My parents do not drink. At all. Never did.

I had my first drink at age five, maybe six. Whiskey. Neat.

Even though my parents did not drink at all.

Or was it somehow because of it? Or because it was so condemned, so vilified as to give it an allure? In that light, shall we try naming a thing that was put off limits to me in my childhood that I did not go toward? I speculate there are few to none.

For my mother, her unyielding disposition of anti always seemed to be due to holy expectation. And control. For my father, not drinking was due to experience with an abusive and neglectful alcoholic father. Among other reasons, perhaps. 

Naturally then, my first access to alcohol came outside our family’s house. And my first access to alcohol led to my first drink. Secretly, of course. Sneakily. I have always been curious, always preferring first-hand knowledge. And when the walls of authority stand so absolute and stern, secrecy is the only way to procure it.

My older brothers, both of them, had been hired to paint the house of a man who typically paid them to mow his lawn. On at least one occasion, I was taken with them, the three of us dropped off together. My brothers to do their work. Me to be … somewhere.

I was allowed to pass the time inside the house, alone, while my brothers, around 11 and 14, give or take, were painting outside. In hindsight, these details of the story seem unthinkable. Impossible even, given the ages of the three of us. Some might chalk it up to being Gen X kids of the 80s.

There was a big screen television and a bar in the man’s house. I’d seen neither at anyone’s house before. Behind the bar, which stood next to the entrance to the kitchen, there were travel-sized bottles of booze on a shelf.

I crouched behind the bar, out of view of the door to the side yard where my brothers were, and the windows to the front. I inspected the little bottles, their labels and the colors of their contents. I knew enough to know it was alcohol, and that it was forbidden.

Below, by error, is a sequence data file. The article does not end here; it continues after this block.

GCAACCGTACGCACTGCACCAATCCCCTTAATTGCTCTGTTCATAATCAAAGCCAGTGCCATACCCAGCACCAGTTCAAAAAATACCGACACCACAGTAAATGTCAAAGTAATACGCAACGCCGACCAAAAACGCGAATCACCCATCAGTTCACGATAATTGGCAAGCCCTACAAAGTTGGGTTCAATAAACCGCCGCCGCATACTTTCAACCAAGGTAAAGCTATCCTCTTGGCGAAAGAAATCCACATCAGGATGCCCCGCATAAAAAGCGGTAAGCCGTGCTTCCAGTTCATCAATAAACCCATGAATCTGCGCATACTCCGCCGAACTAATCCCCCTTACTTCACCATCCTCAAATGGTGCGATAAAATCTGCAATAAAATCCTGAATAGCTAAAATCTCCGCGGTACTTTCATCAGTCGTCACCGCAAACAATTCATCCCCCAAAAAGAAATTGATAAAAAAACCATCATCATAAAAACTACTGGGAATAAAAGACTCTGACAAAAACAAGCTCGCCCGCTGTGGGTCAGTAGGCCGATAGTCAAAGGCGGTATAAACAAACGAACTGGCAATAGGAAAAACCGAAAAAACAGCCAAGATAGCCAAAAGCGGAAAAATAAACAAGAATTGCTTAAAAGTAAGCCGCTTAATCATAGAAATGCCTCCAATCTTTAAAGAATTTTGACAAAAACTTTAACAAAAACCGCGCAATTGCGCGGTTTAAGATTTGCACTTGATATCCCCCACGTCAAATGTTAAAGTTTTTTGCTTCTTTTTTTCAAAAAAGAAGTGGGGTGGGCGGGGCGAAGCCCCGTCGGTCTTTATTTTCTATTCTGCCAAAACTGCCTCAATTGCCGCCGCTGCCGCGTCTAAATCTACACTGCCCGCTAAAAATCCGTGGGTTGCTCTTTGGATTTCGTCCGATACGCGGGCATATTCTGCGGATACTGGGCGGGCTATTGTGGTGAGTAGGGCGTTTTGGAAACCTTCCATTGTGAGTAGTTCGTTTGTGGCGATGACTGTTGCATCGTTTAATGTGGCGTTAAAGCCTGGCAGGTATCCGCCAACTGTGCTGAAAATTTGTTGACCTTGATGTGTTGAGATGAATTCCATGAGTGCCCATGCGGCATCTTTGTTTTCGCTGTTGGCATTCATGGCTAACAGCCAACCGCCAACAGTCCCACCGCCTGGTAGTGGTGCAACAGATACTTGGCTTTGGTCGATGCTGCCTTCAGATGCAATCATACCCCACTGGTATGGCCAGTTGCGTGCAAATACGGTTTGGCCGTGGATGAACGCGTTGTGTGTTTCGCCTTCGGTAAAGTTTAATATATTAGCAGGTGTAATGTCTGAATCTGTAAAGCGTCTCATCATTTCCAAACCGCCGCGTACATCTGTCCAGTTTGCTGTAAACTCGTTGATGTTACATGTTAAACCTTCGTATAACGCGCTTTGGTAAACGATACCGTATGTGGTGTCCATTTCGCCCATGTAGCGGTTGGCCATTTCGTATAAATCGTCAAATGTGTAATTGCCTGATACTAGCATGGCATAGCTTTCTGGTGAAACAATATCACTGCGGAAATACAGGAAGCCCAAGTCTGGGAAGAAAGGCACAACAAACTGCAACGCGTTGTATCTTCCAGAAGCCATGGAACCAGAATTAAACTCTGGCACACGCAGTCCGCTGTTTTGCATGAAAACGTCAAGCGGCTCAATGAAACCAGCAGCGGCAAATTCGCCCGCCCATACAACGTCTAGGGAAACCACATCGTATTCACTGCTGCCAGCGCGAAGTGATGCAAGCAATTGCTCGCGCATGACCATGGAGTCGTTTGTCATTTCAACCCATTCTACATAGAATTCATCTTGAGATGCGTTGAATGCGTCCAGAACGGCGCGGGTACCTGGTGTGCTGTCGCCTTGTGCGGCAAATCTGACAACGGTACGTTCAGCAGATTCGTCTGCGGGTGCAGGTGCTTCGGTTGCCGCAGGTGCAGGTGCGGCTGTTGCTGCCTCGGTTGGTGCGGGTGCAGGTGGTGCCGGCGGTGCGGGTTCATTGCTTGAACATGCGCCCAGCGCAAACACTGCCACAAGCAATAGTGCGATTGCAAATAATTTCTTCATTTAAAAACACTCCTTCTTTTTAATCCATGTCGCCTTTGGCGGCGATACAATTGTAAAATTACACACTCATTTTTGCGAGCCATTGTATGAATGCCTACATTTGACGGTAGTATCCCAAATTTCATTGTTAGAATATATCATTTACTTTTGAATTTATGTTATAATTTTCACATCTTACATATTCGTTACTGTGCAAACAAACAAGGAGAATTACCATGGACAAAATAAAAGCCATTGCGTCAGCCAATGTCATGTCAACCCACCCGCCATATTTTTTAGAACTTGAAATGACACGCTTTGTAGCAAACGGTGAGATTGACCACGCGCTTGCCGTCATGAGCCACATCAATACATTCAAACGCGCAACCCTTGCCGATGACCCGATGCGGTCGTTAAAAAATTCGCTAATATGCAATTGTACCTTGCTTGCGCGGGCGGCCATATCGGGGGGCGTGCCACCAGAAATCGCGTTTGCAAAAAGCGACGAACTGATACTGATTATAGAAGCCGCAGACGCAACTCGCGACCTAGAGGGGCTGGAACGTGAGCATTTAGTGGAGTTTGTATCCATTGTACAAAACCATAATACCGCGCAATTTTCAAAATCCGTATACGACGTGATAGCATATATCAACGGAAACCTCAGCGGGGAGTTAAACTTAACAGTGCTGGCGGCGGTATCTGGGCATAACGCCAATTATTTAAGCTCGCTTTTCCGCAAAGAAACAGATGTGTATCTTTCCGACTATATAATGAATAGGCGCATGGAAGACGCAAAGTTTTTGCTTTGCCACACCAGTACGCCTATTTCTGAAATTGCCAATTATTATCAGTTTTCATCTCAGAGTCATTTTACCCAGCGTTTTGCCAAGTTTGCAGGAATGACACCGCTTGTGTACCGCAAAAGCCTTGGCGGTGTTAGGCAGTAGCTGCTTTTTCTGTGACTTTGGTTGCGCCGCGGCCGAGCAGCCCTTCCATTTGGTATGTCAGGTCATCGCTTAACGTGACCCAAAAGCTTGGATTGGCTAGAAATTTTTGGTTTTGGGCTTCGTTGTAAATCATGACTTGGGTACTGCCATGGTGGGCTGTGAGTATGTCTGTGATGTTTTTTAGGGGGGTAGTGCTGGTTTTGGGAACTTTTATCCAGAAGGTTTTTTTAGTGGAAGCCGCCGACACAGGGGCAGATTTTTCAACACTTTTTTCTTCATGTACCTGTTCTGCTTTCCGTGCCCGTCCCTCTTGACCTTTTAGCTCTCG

My heart pounded as I decided to open one, breaking the seal. Jack Daniels, I think it was. My visual recollection shows me the label was black. I smelled it. Then I tipped the bottle to my mouth, taking a swig off the tiny opening. My tongue lit on fire. And then my throat, as I swallowed.

I hurried the few paces’ distance to the kitchen sink. It was piled with dirty dishes. I filled a dirty shot glass with water from the tap and poured it onto my tongue and down my throat, trying to douse the burn. Again. Again. And again. More water than I wanted in my belly yet not enough to extinguish the shock. I exhaled fumes and started to cover my tracks, wondering how I’d keep from being caught.

I recapped the bottle and placed, partially consumed, back on the shelf in the bar. The man who owned the house must have been confused when he eventually found it. Did he suspect anyone in particular? My brothers, perhaps?

When our dad picked us up in his pickup truck, the four of us squished together on the bench seat, with me unavoidably snugged up against him. Would he smell the fumes on my breath? Would my brothers? I surely would be found out. How could I not be?

I now try to imagine being my father in those minutes it took to drive home across town. The windows no doubt were down, letting the summer’s wind blow through. Nonetheless. He must have been sensitive to the smell of alcohol, conscious of a Tennessee whiskey’s fragrance. Wasn’t he? 

Assuming he was, what must the dissonance have felt like, the waft of 80 proof and the fact that the only other people exhaling in the cab of that truck were his sons, three young boys? The oldest being 14 and the one sitting nearest, the guilty one, a soon-to-be first-grader. 

Were the hot, humid winds of the northern Missouri summer my protector, diluting and dissolving my guilt? Not even my brothers cast accusatory glances or words. Maybe it was only my paranoia. A burden of fear. But,

If my dad smelled alcohol in the truck that day and dismissed the unthinkable, it wouldn’t be the last time he extended the grace of doubt in my favor.

The Whiskey is #Eleven in the weekly memoir series, Among Other Things. What’s it about? Read Introducing ‘Among Other Things,’ A Weekly Memoir Series.